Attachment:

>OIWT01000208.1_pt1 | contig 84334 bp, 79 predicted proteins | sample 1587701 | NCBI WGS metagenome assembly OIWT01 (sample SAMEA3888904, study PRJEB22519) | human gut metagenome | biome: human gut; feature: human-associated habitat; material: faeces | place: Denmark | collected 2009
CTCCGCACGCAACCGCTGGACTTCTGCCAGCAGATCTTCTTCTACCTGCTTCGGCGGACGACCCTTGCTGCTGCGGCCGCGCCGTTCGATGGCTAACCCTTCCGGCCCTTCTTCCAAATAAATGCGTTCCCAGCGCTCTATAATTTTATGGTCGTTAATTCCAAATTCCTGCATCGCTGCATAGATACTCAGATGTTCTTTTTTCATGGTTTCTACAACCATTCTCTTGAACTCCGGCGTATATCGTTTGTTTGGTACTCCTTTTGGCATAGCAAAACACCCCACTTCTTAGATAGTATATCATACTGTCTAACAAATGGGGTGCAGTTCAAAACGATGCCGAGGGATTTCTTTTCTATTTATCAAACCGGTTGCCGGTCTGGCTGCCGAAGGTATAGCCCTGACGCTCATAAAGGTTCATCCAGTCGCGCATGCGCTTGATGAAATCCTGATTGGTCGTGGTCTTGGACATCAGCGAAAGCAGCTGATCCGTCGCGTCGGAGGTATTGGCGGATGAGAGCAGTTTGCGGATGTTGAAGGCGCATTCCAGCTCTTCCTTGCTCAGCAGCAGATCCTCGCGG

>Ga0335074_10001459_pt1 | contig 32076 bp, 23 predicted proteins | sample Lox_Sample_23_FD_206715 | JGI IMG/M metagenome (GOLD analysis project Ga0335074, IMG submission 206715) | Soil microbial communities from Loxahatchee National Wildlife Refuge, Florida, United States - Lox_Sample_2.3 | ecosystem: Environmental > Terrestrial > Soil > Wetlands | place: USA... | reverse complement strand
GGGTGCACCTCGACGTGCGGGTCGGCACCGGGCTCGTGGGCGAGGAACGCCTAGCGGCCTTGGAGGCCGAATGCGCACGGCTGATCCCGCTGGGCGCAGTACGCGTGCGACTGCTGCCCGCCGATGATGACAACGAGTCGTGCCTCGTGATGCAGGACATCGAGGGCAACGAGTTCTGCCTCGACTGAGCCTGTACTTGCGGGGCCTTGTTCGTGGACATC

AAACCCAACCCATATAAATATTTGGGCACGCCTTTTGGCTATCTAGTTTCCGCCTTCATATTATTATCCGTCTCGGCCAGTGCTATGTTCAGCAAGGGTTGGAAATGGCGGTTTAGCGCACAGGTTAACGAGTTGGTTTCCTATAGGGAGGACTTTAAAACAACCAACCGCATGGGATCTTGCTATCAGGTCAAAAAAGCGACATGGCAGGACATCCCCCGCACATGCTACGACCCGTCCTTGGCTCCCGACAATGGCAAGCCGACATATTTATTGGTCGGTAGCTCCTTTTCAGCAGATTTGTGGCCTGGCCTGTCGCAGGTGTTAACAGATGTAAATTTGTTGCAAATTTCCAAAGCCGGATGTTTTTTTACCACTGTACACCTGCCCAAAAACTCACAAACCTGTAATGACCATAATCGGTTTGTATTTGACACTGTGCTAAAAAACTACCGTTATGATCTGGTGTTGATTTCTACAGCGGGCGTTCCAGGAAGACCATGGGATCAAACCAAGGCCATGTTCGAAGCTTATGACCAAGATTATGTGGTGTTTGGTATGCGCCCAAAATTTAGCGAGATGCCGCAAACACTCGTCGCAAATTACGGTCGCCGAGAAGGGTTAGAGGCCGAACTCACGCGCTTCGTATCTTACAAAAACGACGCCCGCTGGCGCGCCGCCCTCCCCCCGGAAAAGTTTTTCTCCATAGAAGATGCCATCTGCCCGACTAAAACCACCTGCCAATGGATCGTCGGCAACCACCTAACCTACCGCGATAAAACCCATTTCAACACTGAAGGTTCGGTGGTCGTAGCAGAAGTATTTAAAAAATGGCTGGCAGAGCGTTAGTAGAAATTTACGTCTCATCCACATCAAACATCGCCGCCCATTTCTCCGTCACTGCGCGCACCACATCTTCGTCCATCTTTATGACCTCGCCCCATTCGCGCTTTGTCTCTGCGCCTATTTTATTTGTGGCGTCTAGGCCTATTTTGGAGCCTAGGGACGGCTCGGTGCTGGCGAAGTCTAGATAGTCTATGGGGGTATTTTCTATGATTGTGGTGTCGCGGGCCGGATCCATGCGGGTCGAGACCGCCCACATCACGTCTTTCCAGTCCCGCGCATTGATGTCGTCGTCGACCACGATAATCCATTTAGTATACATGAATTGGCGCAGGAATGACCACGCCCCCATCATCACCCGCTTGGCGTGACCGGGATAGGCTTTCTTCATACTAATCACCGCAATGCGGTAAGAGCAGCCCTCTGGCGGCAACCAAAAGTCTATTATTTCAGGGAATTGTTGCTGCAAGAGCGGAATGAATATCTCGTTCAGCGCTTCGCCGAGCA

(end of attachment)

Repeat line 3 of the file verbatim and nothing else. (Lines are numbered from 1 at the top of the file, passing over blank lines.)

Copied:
>Ga0335074_10001459_pt1 | contig 32076 bp, 23 predicted proteins | sample Lox_Sample_23_FD_206715 | JGI IMG/M metagenome (GOLD analysis project Ga0335074, IMG submission 206715) | Soil microbial communities from Loxahatchee National Wildlife Refuge, Florida, United States - Lox_Sample_2.3 | ecosystem: Environmental > Terrestrial > Soil > Wetlands | place: USA... | reverse complement strand